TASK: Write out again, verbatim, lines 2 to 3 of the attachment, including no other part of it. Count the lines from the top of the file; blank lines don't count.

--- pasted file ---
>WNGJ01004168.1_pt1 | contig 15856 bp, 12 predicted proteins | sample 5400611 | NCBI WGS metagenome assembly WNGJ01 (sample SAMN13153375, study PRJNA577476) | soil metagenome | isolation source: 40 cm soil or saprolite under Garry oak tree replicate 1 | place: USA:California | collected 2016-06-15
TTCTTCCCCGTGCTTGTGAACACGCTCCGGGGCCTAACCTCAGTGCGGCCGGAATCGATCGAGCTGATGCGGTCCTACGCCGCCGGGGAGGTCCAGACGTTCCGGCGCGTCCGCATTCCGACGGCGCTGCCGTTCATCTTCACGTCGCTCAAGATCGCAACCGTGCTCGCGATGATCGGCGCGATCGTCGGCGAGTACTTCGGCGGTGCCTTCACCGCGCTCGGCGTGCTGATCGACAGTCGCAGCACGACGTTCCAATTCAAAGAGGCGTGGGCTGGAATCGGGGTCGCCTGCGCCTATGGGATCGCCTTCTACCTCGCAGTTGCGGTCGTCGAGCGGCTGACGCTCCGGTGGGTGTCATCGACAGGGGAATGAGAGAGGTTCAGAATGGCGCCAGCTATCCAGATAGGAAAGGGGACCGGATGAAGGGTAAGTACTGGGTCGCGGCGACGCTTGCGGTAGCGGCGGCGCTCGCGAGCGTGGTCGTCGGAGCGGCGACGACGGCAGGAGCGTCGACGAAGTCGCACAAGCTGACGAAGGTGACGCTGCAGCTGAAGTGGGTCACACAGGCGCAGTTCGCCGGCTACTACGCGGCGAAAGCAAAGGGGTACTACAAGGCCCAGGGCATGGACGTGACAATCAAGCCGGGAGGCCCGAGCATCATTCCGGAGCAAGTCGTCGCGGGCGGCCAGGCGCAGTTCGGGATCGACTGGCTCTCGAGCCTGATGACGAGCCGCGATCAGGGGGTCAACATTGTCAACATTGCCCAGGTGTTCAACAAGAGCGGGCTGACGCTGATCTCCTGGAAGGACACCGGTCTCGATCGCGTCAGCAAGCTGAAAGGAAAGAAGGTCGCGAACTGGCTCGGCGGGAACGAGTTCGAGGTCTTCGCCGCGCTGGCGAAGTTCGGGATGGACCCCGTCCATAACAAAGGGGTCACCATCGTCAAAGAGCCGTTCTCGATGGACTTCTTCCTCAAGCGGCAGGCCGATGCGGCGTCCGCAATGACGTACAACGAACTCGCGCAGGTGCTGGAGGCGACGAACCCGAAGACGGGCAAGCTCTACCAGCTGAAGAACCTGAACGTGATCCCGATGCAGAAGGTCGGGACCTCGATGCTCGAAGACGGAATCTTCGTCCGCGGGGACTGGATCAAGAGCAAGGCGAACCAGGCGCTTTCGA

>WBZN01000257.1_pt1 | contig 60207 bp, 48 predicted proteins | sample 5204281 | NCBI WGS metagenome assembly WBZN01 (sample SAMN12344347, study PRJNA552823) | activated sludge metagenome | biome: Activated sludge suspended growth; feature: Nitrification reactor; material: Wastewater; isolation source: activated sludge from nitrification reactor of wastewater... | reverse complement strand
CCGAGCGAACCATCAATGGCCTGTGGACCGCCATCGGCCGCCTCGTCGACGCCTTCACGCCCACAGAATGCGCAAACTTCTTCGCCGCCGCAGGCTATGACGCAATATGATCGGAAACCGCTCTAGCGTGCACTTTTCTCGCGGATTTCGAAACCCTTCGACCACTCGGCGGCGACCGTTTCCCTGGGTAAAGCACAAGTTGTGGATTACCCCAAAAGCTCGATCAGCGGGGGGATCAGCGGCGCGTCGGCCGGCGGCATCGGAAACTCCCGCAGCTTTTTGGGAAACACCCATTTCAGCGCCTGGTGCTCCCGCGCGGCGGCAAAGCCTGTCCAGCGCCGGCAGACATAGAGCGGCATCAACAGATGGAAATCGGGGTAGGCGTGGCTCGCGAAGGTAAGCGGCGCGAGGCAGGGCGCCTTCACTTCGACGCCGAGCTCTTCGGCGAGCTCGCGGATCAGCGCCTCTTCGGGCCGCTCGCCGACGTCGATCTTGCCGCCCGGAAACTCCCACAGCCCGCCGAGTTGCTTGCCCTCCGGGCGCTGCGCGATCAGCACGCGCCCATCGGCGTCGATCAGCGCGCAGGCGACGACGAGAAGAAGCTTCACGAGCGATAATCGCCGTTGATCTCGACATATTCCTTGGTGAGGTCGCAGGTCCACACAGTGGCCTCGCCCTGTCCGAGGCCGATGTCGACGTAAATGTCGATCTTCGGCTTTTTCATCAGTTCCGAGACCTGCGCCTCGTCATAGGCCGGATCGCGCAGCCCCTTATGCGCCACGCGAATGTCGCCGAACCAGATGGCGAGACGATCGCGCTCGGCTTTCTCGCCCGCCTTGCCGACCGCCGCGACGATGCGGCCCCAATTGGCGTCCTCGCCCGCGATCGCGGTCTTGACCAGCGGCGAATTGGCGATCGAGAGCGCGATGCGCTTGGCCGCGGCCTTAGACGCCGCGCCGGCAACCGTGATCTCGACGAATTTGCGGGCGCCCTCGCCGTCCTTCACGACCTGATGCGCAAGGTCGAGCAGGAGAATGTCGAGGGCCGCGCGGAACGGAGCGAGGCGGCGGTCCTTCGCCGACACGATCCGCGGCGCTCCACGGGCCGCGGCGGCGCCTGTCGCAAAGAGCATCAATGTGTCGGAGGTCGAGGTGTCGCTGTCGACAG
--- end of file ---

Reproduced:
TTCTTCCCCGTGCTTGTGAACACGCTCCGGGGCCTAACCTCAGTGCGGCCGGAATCGATCGAGCTGATGCGGTCCTACGCCGCCGGGGAGGTCCAGACGTTCCGGCGCGTCCGCATTCCGACGGCGCTGCCGTTCATCTTCACGTCGCTCAAGATCGCAACCGTGCTCGCGATGATCGGCGCGATCGTCGGCGAGTACTTCGGCGGTGCCTTCACCGCGCTCGGCGTGCTGATCGACAGTCGCAGCACGACGTTCCAATTCAAAGAGGCGTGGGCTGGAATCGGGGTCGCCTGCGCCTATGGGATCGCCTTCTACCTCGCAGTTGCGGTCGTCGAGCGGCTGACGCTCCGGTGGGTGTCATCGACAGGGGAATGAGAGAGGTTCAGAATGGCGCCAGCTATCCAGATAGGAAAGGGGACCGGATGAAGGGTAAGTACTGGGTCGCGGCGACGCTTGCGGTAGCGGCGGCGCTCGCGAGCGTGGTCGTCGGAGCGGCGACGACGGCAGGAGCGTCGACGAAGTCGCACAAGCTGACGAAGGTGACGCTGCAGCTGAAGTGGGTCACACAGGCGCAGTTCGCCGGCTACTACGCGGCGAAAGCAAAGGGGTACTACAAGGCCCAGGGCATGGACGTGACAATCAAGCCGGGAGGCCCGAGCATCATTCCGGAGCAAGTCGTCGCGGGCGGCCAGGCGCAGTTCGGGATCGACTGGCTCTCGAGCCTGATGACGAGCCGCGATCAGGGGGTCAACATTGTCAACATTGCCCAGGTGTTCAACAAGAGCGGGCTGACGCTGATCTCCTGGAAGGACACCGGTCTCGATCGCGTCAGCAAGCTGAAAGGAAAGAAGGTCGCGAACTGGCTCGGCGGGAACGAGTTCGAGGTCTTCGCCGCGCTGGCGAAGTTCGGGATGGACCCCGTCCATAACAAAGGGGTCACCATCGTCAAAGAGCCGTTCTCGATGGACTTCTTCCTCAAGCGGCAGGCCGATGCGGCGTCCGCAATGACGTACAACGAACTCGCGCAGGTGCTGGAGGCGACGAACCCGAAGACGGGCAAGCTCTACCAGCTGAAGAACCTGAACGTGATCCCGATGCAGAAGGTCGGGACCTCGATGCTCGAAGACGGAATCTTCGTCCGCGGGGACTGGATCAAGAGCAAGGCGAACCAGGCGCTTTCGA

>WBZN01000257.1_pt1 | contig 60207 bp, 48 predicted proteins | sample 5204281 | NCBI WGS metagenome assembly WBZN01 (sample SAMN12344347, study PRJNA552823) | activated sludge metagenome | biome: Activated sludge suspended growth; feature: Nitrification reactor; material: Wastewater; isolation source: activated sludge from nitrification reactor of wastewater... | reverse complement strand